- Don’t answer their questions all the time. Let them look it up. This is one simple trick that will grow teachers who love to look up answers by themselves. Do you children come and ask elaborate mind blowing questions too? The first time I asked my son to go look it up, I confess I felt guilty and a real bad mom. But I was feeding my child and he was talking too much. SO I told him to go to our bookshelf and pull out the book which had answers to his question. Peace. When he came back he had answers for me and the pride of knowing them glowing on his face.
- Talk about authors and illustrators. A child who reads about the people who wrote those amazing stories and imagined that beautiful art will see real life heroes with magic paint brushes and wizards who can cast spell on people’s minds. They will want to copy them. Give your child them role models. Show them how people who didn’t have the means to education won big prizes and made a name for themselves.
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- Let them write stories. Give them books and pages to fill. As your child discovers books, he will want to write books himself. Encourage it! Let them imagine themselves as little publishers. My son in grade 2 wrote little stories on paper, colored them and sold them off to his friends. I found out after he bought home the money. His friends were trading cards, he thought this was a good idea, he said!
- Tell them stories but not just from books. Stories from your childhood, how you saved a glass plate from falling off the counter and shattering into a billion pieces… say it animatedly placing yourself in the middle as a hero. Stories of your grandpa and grandma when they were kids pre-independence- your children are all listening and taking notes. They will want to pick a history book and look up what really happened.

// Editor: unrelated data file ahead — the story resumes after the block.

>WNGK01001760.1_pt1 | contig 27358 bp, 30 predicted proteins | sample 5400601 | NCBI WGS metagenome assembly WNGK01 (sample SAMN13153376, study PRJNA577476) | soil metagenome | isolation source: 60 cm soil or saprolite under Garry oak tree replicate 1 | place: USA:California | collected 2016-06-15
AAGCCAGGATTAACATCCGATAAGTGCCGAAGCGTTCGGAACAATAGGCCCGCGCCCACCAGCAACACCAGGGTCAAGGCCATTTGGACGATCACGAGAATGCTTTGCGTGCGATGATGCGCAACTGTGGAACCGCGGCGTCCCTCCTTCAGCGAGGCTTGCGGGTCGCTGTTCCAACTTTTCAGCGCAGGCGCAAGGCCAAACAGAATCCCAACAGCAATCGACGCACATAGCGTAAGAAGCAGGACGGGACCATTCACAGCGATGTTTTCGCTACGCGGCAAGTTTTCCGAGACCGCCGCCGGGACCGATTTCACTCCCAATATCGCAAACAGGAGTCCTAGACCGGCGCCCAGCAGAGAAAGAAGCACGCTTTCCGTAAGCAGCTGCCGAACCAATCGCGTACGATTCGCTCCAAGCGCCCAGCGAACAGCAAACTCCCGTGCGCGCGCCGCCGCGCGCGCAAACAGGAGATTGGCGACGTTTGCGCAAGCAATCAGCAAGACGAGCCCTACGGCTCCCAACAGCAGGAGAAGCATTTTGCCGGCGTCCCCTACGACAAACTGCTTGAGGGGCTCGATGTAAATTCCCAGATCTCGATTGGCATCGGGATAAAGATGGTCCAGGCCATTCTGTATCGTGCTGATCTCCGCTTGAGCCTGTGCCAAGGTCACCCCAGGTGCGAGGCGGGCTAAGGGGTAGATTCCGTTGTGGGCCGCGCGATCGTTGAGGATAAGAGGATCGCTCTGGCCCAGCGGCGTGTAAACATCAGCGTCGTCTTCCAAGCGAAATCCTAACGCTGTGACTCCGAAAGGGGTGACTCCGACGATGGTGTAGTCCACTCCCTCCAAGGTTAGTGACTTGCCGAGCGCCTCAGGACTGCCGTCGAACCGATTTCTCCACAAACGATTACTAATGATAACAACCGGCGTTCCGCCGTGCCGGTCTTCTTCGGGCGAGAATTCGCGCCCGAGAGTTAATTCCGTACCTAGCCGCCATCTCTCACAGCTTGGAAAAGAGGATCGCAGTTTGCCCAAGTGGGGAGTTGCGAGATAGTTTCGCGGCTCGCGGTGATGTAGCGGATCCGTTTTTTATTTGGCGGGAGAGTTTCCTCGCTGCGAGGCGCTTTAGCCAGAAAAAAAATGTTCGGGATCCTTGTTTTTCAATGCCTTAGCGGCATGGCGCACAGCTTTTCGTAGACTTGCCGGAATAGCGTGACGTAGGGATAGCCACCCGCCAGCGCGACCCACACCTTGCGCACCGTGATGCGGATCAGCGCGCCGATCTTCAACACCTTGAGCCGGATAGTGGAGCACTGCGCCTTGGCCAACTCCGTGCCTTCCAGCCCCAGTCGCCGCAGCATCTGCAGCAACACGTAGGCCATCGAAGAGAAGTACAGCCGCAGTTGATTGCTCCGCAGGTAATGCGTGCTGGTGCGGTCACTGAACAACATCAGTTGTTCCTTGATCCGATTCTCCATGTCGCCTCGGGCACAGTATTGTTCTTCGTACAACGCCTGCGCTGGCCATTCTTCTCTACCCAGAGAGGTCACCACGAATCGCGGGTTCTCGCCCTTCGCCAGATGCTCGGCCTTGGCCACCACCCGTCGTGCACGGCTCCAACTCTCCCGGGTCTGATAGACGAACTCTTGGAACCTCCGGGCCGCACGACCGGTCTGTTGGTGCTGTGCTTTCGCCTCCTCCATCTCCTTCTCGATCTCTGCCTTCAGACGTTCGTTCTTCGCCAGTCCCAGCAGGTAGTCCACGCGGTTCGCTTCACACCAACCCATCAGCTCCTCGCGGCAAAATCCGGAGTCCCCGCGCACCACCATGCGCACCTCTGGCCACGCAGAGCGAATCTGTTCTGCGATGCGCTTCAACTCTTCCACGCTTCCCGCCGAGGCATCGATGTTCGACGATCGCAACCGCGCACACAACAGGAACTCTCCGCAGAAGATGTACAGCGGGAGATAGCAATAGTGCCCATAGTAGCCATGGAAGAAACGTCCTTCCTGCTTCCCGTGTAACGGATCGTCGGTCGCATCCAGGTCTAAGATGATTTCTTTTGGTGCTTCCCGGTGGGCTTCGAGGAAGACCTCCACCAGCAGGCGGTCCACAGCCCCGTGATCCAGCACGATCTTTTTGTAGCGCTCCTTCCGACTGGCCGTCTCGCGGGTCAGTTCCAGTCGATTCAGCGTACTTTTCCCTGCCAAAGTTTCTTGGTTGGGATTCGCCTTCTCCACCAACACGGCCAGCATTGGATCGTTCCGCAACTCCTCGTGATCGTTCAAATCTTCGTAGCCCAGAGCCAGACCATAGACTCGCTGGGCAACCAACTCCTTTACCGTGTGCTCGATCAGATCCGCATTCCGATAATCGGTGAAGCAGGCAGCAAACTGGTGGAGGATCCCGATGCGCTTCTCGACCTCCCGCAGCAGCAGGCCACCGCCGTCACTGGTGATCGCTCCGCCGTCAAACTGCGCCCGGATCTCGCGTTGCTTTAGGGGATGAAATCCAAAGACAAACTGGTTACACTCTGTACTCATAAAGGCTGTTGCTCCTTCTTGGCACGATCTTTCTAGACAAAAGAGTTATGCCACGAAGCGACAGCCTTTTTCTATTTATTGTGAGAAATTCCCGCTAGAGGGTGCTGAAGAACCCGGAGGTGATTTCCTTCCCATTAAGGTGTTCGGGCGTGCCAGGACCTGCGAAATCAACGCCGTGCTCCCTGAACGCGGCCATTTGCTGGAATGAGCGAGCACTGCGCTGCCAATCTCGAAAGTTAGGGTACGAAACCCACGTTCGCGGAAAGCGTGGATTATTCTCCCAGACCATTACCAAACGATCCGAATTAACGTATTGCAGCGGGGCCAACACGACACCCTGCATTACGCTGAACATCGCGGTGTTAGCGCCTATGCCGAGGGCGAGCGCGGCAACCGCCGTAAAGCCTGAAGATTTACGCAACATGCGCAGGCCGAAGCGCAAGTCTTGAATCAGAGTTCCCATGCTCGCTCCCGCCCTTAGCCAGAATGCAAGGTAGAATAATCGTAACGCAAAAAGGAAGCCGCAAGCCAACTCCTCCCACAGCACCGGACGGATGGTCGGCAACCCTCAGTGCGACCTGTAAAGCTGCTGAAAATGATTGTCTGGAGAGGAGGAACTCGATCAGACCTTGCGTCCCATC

- Have a bedtime routine that involves books. Bedtimes and books are the best routines. You can see a sample of our routine here to know what we do. The last few minutes before bed is the time when children have the most retention. Saying stories, praying together and having good thoughts really helps your child’s emotional well being.
- Include rhyme, repetition and silliness in your choice of books so that they enjoy what they are reading. Let your children see how much fun words can be. Here is a good article on why repetition and rhyming books are important.
- Read favorites again and again. Whether they are small babies or older preschoolers, grade schoolers or even we adults, we have favorites. Reading books they like over and over helps children recognize words and see how they are formed. They will also listen to them pronounce better. Favorite books is not about just words but those pictures may be interesting for your child. So it’s okay to read that book for the 20th time that day.
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- Let them practice what they are learning. It may be just family words (-an, -en, -op, etc) and sight words (in, is, of, the, etc) for preschoolers. But bigger words may benefit from revising those big words to spell and learn meanings of.
- Encourage them to make cards for everyone around them. Thank you cards, birthday cards, get well cards, invitations, seasons greetings, postcards… let them send and receive them. They are practicing good manners, loving on people and they are using what they are learning. They will ask you to spell things out to write those messages and in the process they are learning to read and write!
- Book crafts and activities. In the same way as cards, activities involving books will encourage your child to remember the name of the book and the art they saw. This has been my experience with my children especially. I did not grow up reading authors and illustrators or crafting book related crafts but my children, as we do these often love to be so involved with their books.
I hope these tips above help you in encouraging your children to read. Let me know in the comments what is working for you.